I recently went camping with my daughter at King's Canyon Sequoia National Park. While we were there, Tess I did all the tourist-y stuff, including stopping at "General Sherman", supposedly the world's largest sequioa, surrounded by loud tourists videotaping each other in front of signs.
General Sherman, and all the huge sequioas in this grove, is fenced off. Sequioas (sequioadendron gigantea, for all you plant geeks out there) have very shallow root systems, and if they get walked on too much, it can kill them.
I set Tessie up on the fence. Babe, this tree is phenomenal. A few of the stats: 65 feet in diameter, somewhere between 2300-2700 years old. A living ent, if there ever was one.
As I was saying, I set Miss Tess up on the fence. She got quiet, for the first time the entire weekend. Being a metaphysical fool, I said, "Tessie, can you hear the tree talking to us?"
"Trees don't talk, silly mama."
"Yes they do, but they don't talk to our ears, like people do, they talk directly to our hearts.
"Sit quietly, and feel here" - I touched her chest - "and listen with your heart."
She sat, I stood behind her, balancing her on the fence.
"Can you hear it, Tessie?" For some reason, we're whispering.
"What's it saying?"
"It's saying that it loves me."
A miracle! She sits still, for longer than she has for the entire weekend, except, perhaps, when strapped, immobile, sometimes against her will, in the car seat. This is child who can normally wear her pretty high energy mama out in considerably less than a weekend.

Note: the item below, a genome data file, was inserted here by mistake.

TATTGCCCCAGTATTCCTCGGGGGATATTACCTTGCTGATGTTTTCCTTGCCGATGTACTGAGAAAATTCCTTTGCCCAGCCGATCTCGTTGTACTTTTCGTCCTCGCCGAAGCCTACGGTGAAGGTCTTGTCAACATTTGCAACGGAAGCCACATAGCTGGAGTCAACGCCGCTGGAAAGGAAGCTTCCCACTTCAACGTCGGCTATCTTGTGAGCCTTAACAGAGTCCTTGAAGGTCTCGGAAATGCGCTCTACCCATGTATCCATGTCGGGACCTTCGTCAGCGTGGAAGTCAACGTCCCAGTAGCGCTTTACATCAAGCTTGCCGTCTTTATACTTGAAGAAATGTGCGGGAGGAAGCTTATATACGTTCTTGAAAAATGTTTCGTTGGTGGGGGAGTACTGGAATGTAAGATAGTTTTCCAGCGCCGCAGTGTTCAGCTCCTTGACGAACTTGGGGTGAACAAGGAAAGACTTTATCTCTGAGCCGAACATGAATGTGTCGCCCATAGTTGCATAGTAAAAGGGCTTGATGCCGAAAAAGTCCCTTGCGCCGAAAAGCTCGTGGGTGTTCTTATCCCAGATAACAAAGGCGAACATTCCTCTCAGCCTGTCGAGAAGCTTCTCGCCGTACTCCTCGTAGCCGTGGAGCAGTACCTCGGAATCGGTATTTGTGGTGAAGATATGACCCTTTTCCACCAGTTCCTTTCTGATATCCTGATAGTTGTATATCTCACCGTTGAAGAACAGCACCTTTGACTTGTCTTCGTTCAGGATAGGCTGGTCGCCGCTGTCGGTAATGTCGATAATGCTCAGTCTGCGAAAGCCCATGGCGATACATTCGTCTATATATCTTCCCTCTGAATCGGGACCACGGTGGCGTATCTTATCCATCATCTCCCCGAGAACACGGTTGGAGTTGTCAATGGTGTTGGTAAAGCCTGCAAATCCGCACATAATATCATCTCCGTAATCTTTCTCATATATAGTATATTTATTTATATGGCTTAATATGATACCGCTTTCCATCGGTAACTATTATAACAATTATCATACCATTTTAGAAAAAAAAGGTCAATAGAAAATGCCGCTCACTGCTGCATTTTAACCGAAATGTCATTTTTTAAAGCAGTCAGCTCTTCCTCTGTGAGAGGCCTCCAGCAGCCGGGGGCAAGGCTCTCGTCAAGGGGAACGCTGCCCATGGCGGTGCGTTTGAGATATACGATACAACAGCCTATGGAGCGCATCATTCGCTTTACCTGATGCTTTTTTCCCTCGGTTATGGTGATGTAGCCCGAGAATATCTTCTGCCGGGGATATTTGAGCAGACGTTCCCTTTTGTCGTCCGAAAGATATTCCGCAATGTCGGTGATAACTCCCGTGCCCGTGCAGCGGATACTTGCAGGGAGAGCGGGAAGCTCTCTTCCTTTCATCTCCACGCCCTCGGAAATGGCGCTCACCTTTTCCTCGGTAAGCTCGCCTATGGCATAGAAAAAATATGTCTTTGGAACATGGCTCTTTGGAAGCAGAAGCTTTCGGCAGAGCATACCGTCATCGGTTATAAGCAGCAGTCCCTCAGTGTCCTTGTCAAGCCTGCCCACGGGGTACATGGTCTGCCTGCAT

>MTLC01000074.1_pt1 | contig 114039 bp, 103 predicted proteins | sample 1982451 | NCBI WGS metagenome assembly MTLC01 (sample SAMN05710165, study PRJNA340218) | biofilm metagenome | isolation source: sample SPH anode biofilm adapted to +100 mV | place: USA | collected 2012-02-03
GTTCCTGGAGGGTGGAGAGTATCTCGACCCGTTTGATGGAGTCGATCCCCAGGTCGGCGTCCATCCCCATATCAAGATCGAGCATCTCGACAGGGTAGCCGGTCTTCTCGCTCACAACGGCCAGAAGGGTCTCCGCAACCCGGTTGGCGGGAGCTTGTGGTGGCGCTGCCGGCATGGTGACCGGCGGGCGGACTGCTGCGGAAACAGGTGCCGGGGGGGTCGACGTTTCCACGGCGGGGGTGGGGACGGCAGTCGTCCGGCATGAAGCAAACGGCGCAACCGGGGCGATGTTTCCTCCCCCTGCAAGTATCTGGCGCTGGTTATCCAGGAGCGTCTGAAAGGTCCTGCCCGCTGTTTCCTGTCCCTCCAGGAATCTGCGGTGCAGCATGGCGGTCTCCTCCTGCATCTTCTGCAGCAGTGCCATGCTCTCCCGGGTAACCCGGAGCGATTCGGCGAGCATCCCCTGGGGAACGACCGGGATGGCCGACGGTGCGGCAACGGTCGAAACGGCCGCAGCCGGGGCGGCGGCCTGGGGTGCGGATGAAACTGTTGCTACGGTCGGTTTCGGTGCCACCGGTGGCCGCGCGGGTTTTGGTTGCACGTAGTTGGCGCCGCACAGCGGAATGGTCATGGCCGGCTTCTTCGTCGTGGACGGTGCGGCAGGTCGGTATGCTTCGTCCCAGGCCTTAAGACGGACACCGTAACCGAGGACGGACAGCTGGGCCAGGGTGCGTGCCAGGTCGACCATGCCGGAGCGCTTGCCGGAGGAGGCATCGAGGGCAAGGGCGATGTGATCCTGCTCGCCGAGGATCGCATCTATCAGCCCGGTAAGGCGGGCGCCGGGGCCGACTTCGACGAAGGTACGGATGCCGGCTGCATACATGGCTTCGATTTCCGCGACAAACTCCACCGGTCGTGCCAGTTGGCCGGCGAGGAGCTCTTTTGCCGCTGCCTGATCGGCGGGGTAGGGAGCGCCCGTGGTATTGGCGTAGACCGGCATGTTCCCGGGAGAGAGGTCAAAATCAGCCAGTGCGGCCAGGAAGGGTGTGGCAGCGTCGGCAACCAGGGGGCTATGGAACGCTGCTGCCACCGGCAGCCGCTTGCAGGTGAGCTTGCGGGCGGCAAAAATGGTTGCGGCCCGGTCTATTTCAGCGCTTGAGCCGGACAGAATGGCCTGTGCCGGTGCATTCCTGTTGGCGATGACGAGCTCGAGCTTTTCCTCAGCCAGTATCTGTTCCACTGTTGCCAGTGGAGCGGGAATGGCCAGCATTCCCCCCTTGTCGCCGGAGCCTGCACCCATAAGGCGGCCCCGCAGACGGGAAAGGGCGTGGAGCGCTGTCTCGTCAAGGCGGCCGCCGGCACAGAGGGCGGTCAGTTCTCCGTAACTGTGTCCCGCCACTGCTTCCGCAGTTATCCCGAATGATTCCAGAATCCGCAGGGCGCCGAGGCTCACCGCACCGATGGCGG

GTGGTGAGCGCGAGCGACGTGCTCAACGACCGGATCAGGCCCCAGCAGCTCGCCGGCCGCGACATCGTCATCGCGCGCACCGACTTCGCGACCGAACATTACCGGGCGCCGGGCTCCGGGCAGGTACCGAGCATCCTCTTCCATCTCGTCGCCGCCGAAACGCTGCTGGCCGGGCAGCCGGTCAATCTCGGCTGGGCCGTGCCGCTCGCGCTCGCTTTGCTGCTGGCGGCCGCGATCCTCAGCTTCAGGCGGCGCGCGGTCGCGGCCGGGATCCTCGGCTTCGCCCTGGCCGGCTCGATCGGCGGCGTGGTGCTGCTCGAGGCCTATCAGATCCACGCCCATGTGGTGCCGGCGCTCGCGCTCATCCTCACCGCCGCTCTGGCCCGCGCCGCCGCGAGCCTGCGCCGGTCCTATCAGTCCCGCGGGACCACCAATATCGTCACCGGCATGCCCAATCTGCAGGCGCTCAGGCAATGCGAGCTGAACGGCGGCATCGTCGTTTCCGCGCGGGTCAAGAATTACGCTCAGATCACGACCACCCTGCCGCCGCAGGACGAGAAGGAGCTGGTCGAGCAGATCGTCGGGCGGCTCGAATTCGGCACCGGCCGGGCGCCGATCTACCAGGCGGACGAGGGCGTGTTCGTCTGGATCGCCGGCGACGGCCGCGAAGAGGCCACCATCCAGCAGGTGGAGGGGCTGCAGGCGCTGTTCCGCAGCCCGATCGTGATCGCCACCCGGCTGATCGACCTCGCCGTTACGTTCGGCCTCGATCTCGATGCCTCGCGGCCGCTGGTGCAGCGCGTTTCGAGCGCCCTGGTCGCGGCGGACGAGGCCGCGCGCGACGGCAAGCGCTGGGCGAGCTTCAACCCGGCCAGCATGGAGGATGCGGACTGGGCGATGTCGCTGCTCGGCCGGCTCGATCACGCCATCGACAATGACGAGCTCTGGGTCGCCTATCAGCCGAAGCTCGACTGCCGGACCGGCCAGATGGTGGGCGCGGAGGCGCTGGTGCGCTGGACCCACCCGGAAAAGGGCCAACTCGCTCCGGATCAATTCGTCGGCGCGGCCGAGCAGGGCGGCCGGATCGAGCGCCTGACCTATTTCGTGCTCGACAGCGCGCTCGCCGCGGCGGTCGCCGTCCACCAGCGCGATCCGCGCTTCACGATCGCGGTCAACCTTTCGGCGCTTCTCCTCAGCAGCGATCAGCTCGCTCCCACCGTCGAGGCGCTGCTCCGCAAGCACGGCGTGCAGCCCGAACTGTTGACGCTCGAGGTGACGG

"Ready to go?" (I was starving.)
"Wait mama, I'm still talking to the tree."
"What are you saying?"
"I was telling the tree that we love it."
Sometimes, not often, but sometimes, I get to feel like I'm a great mom - few and far between, perhaps, but it happens. This was one of those times.
I don't really know if I think that trees talk, or not. But this tree has an incredible, spiritual presence. It took my breath away, but it also took Tessie's away, and this is the first time I've noticed her sharing this kind of awareness.
Either way, this memory floods me with the same sense of[awe that I felt standing in the grove. It also fills me with pleasure that Tessie seems to hold the same love of the outdoors and wild nature that I do. We spent a lot of the weekend talking about bears, bugs], stars, you name it, but this was the moment that will stick with me the longest.
I don't belive in god, at least not as our current xenophobic and paranoid western christianity describes him/it. (Jesus wants american military supremacy...) When people ask about my spirituality, my flippant response is usually that I am a buddhist unitarian quaker pagan, or variations on that. In part because I subscibe to pieces of all those, and partly because for me, it is an extremely private question. Normally they don't ask anything else, but if they do, I can indeed, describe what I mean by that combination, up to a point. I'm more likely to exclaim "ye gods and goddesses!" or "thank the gods", (or "bother" as winnie the pooh does), when I need emphasis. (Although I have been known to mutter "hell, hell, hell", in certain situations, and out of Tessie's hearing.) But the point is, if parenting is about transmitting values, among other things, it seems to be working.
"Mama, I'm still telling the tree that WE love IT."